The NFL season still feels relatively new — perhaps because there still are a pack of unbeaten teams remaining — but the reality is that it is rumbling Gronk-like past the midpoint and headed toward the end zone.
The switch of the Thursday night NFL package from CBS to the NFL Network, which occurred for Thursday night’s Browns-Bengals matchup, signals the unofficial arrival of the season’s second half.
And if there are questions — and there are many — as to why Roger Goodell makes nearly $50 million per year while overseeing a multitude of public-relations embarrassments in the past year, the first and perhaps only argument on his behalf is this:
Whether in spite of him or not, the NFL remains breathtakingly popular, as a sport and a television show.
Last year, the NFL had its most successful season yet in terms of television viewership, drawing more than 202 million unique viewers over the course of the entire season. That number represents an astounding 80 percent of all television homes. The NFL accounted for the top 20 and 45 of the 50 most-watched shows last fall, and it was the No. 1 show in all 17 weeks of the season. Regular-season games televised nationally averaged 17.6 million viewers, making it the second most-watched season ever after 2010 (17.9 million viewers on average).
Midway through this season, the trends suggest that ratings and viewership numbers will trump even last year’s. Thursday Night Football is up 6 percent in viewership this year from the same date a year ago, averaging 17.6 million viewers, up from 16.7 million last year. Overall, CBS is averaging 18.5 million viewers for its NFL telecasts, which would be the highest for the AFC game package in 29 years. NBC’s “Sunday Night Football” continues to be a ratings behemoth, averaging 23.6 million viewers this season, making it the top-ranked program on television this fall. ESPN is averaging 13.2 million viewers for its “Monday Night Football” telecasts.
So far this season, NFL games account for the top 10 and 19 of the top 20 programs on television this fall.
Fox also has seen an uptick in its NFL viewership from a season ago and is coming off its best week of the season. Sunday’s Cowboys-Seahawks matchup was the most-watched NFL game of the year, averaging 29.4 million viewers. That topped the Patriots-Steelers opener on CBS, which drew 27.4 million viewers on a Thursday night.
Fox won the week in prime time as well, averaging 13 million viewers due in large part to the World Series. Fox was more than happy with its baseball ratings – the decisive Game 5 Sunday drew 17.2 million viewers, aided immensely by the New York market tuning in to watch the Mets — and yet that game still drew a smaller audience than Seahawks-Cowboys, Broncos-Packers (23 million on NBC) and Patriots-Dolphins (17.5 million on Thursday night).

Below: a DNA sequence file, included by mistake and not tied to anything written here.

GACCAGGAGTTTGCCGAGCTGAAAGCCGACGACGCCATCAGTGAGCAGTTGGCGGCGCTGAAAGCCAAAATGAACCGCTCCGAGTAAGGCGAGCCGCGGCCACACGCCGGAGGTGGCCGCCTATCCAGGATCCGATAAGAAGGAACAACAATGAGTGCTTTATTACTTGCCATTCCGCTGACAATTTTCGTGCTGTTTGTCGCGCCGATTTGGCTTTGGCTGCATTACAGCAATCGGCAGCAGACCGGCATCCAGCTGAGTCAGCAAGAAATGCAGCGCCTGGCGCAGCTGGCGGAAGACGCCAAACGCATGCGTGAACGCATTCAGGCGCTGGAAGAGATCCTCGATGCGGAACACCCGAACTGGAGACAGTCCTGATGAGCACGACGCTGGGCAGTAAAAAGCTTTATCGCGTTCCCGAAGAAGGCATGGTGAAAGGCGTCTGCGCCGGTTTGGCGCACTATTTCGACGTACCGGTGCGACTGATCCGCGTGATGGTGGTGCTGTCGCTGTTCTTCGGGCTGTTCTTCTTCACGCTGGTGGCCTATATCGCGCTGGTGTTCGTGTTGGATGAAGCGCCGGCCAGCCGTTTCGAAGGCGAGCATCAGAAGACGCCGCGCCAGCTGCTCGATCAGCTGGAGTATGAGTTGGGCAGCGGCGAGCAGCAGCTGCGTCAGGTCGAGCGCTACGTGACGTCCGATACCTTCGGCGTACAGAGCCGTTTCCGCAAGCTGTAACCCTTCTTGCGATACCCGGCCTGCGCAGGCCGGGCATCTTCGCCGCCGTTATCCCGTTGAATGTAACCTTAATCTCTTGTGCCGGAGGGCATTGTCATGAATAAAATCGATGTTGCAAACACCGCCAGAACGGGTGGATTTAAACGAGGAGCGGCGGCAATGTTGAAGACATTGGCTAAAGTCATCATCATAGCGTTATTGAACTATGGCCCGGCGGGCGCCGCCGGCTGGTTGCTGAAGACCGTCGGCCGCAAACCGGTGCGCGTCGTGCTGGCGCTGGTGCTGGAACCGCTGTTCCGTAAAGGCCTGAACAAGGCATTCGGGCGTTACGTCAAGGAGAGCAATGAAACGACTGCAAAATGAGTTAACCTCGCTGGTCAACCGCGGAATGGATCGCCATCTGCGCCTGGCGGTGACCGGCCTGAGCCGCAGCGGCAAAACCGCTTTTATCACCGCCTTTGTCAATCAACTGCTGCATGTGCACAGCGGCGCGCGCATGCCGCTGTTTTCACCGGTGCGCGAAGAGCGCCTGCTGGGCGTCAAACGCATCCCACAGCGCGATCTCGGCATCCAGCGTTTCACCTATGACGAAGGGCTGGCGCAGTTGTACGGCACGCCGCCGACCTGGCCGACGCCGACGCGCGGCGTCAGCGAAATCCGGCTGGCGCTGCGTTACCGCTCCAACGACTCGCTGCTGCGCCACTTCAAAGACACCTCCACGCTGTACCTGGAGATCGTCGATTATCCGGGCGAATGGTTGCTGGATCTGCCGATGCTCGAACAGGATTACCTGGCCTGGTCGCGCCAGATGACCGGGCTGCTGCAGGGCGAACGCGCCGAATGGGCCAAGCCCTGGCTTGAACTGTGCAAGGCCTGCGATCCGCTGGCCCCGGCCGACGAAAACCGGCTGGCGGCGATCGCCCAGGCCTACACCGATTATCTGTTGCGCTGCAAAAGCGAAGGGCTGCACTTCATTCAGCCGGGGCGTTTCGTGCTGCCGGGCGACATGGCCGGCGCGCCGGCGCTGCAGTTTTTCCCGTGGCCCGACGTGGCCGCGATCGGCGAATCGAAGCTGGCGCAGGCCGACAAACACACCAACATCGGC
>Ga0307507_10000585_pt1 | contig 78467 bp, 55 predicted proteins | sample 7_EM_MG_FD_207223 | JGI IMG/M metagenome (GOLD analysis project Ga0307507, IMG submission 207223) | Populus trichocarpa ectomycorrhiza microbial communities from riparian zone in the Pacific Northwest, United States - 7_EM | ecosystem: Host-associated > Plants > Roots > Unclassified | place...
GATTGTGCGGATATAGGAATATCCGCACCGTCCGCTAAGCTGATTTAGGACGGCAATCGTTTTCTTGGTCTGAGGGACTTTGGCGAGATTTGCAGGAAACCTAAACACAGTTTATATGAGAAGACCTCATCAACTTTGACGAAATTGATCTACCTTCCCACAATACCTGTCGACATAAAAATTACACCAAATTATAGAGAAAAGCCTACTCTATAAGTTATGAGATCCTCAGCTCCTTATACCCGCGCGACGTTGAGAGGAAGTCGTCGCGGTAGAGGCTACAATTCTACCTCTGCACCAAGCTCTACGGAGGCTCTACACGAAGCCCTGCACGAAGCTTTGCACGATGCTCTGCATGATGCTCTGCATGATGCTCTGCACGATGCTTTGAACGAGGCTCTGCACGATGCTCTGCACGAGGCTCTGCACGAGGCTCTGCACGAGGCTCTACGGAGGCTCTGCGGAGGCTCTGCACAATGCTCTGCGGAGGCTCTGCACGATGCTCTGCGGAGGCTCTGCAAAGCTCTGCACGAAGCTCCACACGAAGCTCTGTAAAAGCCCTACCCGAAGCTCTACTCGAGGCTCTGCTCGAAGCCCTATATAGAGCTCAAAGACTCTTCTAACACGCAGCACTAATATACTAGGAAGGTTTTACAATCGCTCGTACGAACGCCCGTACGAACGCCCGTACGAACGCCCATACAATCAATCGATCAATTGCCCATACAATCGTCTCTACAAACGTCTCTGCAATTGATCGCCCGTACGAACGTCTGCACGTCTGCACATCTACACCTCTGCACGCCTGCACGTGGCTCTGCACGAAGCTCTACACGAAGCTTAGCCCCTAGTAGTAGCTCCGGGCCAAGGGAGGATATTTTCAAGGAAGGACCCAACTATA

Locally, Patriots-Dolphins ranks as the team’s highest-rated game of the season, drawing a 45.9 household rating and a 62 share for the broadcast that aired on CBS and the NFL Network.
That household rating topped the season’s previous high of 44.6, set during the Week 6 victory over the Colts on NBC’s “Sunday Night Football.” The Patriots’ 34-27 victory over the Colts drew a higher share, however, at 64.6. It is the fourth-highest local household rating for a regular-season Patriots broadcast ever.
No. 1 on that list is the 2007 regular-season finale, a 38-35 victory over the Giants that secured a 16-0 record for the Patriots. That game, which had a 50.1 rating and a 75 share, was simulcast on Ch. 4, 5, 7 and the NFL Network. Those numbers have been perceived as out of reach, a perfect storm of the quest for an unbeaten regular season combining with the game airing on so many different outlets. The league bowed to pressure to make it available to fans who didn’t have the NFL Network, which was only available in 40 percent of homes at the time.
But if the Patriots somehow remain unbeaten this year until the regular-season finale, there is a reasonable chance that those 2007 ratings could be exceeded locally (the game drew 34.5 million viewers nationally). The NFL has grown in popularity since then, and just keeps doing so despite the imagine problem of its staggeringly well-compensated leader.
Pierce dabbles in TV
Paul Pierce has made more than $190 million in his NBA career and is in the first of a three-year deal with the Los Angeles Clippers, so when his stellar career does end, he can presumably afford to be choosy about what comes next. But the 38-year-old former Celtics star has long been considered someone who belonged on the short list of active players who possess the charisma and candor to transition to a television analyst role someday. Pierce apparently does have some level of curiosity about what life as a studio analyst is like — he’ll appear for the full half-hour on ESPN’s NBA Countdown pregame show Friday night at 7:30 before the Heat-Pacers and Rockets-Kings doubleheader . . . While Pierce is making a TV cameo, two former Celtics have recently begun careers at ESPN as analysts. The network said Glen “Big Baby” Davis and Andrew DeClerq have been added to the SEC Network’s roster for college basketball. Davis played four seasons for the Celtics and was key reserve on their 2008 championship team as a rookie after a stellar career at LSU. He has not retired from the NBA, but had ankle surgery in September and is a free agent. DeClercq played 95 games for the Celtics from 1997-99, spending 10 years in the NBA.
200 apply at WEEI
WEEI received approximately 200 applications for the opening on its Red Sox radio broadcast team, a spot that became available when Dave O’Brien moved over to NESN. The list of candidates has been narrowed to five – Lou Merloni is among them – with a partner for longtime Red Sox voice Joe Castiglione expected to be announced sometime before Thanksgiving.